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Phillip Hughes inquest: Cricketer's death should be ruled an accident, NSW coroner advised

ABC News logo ABC News 14/10/2016

Phillip Hughes' death was a "tragic accident" that could not have been prevented, his inquest has heard. © AAP Image/Tracey Nearmy Phillip Hughes' death was a "tragic accident" that could not have been prevented, his inquest has heard. The family of Phillip Hughes has stormed out of a coronial inquest into his 2014 death, as the lawyer for Cricket Australia made closing submissions including that player testimony had been honest.

Hughes died after being struck in the neck by a cricket ball in a Sheffield Shield match at the Sydney Cricket Ground on November 25, 2014.

State coroner Michael Barnes is examining the manner and cause of Hughes' death, and may make recommendations regarding public health and safety.

Earlier, counsel assisting the inquiry Kristina Stern SC advised the coroner to not make any recommendations about sledging, or the nature of play leading up Hughes being fatally struck by a ball.

She said "the risks to Phillip were not exacerbated by any such matters" and declared the death an accident.

"It is abundantly clear that once the tragic accident had occurred, there was nothing that could have been done to prevent Phillip's death," Ms Stern advised Mr Barnes.

Members of Hughes' family attending the hearing appeared distressed as Ms Stern made the comments.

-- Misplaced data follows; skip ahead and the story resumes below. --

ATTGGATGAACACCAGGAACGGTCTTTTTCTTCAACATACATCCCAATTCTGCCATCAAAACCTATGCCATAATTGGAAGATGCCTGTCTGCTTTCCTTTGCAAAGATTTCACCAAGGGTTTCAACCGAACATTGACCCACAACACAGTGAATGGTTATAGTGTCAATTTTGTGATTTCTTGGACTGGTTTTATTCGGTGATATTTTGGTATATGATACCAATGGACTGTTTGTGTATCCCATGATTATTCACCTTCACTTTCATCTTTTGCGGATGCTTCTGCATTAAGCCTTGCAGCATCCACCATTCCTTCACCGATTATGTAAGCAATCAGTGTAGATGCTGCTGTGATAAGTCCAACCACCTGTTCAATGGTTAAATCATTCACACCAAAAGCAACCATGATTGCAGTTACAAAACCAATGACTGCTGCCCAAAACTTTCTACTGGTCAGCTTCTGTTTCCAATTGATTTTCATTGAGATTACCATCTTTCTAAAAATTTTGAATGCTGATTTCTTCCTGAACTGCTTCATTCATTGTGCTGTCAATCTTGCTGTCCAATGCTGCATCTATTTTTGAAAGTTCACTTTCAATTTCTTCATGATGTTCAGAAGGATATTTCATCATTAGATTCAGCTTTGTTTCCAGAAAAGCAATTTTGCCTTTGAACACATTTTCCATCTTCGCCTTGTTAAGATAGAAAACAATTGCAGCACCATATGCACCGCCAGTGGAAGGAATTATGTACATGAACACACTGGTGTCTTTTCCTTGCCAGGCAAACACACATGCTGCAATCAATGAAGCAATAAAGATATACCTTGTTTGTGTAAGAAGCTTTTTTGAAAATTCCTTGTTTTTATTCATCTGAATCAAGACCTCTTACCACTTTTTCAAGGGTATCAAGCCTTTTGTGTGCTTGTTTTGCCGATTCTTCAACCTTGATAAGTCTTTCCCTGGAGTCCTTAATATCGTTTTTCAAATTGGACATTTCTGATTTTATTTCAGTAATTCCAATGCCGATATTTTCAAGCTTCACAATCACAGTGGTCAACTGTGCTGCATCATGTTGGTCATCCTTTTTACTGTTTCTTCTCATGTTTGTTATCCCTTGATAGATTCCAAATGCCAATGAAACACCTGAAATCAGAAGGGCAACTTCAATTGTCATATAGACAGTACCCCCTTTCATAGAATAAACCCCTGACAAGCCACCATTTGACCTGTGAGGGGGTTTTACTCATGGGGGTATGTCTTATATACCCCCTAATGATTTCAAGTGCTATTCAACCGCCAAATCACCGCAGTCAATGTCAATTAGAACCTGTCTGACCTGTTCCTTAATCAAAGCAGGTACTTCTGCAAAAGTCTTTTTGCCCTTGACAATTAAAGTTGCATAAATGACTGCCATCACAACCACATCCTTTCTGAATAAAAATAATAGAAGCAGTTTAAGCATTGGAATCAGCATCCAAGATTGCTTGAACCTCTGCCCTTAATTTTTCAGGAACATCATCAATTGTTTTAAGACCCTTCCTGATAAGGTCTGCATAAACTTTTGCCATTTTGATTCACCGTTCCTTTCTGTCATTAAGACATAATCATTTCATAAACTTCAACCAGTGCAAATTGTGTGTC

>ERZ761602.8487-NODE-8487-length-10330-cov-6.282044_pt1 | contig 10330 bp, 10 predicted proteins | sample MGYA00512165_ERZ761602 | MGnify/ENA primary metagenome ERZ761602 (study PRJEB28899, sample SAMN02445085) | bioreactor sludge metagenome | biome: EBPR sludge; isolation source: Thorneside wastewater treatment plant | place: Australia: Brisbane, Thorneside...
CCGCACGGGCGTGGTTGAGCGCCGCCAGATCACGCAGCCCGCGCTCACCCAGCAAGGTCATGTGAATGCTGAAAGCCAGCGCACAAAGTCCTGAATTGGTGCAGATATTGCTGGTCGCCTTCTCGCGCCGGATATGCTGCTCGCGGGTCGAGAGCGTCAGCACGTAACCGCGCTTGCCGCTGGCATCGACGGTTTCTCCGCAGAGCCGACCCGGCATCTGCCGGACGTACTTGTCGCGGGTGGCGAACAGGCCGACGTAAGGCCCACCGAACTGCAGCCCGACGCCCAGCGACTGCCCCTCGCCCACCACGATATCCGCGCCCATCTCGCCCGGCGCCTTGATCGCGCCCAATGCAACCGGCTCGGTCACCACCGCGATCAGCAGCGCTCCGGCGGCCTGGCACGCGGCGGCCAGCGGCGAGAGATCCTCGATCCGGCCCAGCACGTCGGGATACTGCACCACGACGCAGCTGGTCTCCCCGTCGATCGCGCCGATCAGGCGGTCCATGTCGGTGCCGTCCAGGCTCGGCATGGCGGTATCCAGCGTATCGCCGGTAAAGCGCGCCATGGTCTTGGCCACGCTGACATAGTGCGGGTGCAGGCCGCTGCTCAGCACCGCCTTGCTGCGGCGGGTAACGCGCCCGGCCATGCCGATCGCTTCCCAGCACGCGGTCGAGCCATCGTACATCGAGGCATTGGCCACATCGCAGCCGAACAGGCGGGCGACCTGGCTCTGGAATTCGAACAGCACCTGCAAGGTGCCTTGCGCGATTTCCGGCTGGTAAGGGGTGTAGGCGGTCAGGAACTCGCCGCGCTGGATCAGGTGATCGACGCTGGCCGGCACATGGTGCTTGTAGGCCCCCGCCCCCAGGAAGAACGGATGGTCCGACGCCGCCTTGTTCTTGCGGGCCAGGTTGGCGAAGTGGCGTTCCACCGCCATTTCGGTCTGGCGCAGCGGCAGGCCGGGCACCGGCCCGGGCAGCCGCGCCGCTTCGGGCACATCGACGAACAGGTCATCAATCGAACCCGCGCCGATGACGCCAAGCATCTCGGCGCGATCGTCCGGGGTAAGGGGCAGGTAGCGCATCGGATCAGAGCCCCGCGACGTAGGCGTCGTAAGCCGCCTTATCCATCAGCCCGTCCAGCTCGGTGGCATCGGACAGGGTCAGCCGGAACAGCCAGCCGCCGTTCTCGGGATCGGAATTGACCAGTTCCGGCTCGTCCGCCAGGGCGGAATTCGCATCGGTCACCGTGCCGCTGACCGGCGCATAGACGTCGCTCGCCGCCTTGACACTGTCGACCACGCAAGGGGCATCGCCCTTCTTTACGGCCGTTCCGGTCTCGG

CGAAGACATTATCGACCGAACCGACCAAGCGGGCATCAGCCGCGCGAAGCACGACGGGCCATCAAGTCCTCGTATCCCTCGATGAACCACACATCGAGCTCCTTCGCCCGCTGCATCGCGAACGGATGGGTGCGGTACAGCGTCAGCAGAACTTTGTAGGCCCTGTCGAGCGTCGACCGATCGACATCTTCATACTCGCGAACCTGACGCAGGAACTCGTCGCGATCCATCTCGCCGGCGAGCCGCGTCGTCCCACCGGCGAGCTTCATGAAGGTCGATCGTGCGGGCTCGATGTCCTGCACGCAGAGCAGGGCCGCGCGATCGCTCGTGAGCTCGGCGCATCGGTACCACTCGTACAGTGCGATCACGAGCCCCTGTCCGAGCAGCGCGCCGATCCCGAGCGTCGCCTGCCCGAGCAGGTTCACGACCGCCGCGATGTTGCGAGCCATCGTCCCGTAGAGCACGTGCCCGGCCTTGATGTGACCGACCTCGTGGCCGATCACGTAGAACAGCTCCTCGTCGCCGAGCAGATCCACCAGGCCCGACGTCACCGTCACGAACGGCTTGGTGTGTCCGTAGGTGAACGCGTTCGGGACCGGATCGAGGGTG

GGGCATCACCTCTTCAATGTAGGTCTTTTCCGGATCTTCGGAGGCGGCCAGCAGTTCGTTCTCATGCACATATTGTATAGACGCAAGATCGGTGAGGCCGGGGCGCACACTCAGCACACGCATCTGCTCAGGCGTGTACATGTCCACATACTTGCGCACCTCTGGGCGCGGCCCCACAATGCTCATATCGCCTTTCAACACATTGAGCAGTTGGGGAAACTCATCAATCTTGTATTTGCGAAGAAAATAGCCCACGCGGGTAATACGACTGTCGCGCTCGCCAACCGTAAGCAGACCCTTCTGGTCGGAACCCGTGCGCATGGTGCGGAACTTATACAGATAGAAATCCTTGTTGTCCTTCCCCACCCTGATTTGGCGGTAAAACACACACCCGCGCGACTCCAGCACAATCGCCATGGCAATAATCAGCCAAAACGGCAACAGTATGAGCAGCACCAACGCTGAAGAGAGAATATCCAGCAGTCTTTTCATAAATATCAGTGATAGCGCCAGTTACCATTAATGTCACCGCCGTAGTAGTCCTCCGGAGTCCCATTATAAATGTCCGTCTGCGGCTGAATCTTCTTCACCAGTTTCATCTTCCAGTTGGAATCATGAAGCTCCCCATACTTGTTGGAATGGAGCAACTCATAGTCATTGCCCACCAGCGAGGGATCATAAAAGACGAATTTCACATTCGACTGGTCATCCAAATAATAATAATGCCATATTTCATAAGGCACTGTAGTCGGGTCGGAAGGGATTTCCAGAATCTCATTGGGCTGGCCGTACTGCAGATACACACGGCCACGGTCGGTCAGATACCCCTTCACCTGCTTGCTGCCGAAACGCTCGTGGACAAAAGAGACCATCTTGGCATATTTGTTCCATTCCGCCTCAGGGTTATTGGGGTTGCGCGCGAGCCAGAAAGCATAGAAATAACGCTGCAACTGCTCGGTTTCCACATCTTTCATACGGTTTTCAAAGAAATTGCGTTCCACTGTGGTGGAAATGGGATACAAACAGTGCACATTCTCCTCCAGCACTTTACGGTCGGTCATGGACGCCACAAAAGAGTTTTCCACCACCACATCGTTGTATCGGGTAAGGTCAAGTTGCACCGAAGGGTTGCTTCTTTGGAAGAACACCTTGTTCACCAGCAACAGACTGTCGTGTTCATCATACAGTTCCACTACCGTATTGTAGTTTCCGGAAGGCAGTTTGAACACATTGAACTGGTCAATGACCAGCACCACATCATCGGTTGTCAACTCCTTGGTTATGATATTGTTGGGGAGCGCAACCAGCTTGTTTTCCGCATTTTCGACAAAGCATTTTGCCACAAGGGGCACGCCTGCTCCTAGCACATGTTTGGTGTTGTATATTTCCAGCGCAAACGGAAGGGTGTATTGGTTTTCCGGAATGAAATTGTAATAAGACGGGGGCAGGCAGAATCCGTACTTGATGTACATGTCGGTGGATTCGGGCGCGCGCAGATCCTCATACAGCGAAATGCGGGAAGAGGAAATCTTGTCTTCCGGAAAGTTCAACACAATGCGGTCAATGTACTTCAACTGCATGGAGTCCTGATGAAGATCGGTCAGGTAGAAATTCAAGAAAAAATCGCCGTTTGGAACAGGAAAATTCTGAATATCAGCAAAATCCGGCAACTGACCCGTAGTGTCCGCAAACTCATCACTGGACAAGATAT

Ms Stern also told the inquest that Cricket Australia should continue researching and arranging research into neck protectors or stem guards for players.

Bowling dangers should be investigated: lawyer

Greg and Virginia Hughes walked out after Cricket Australia's lawyer Bruce Hodgkinson SC submitted that all player testimony had been honest.

And Hughes family barrister Greg Melick SC refuted Ms Stern's assertions the bowling style did not exacerbate the accident.

He said the Hughes family believed sustained short-pitched bowling had "increased the risk of injury to Phillip".

He said the family also believed sledging still occurred, and the fact that every player who testified denied anything was said "must cast serious doubts over other evidence".

Mr Melick said the family acknowledged that short-pitched bowling was a "legitimate tactic" but that nine short balls in a row went "too far".

Expert umpires and players had earlier testified that the bowling directed towards Hughes that day had been competitive, but fair.

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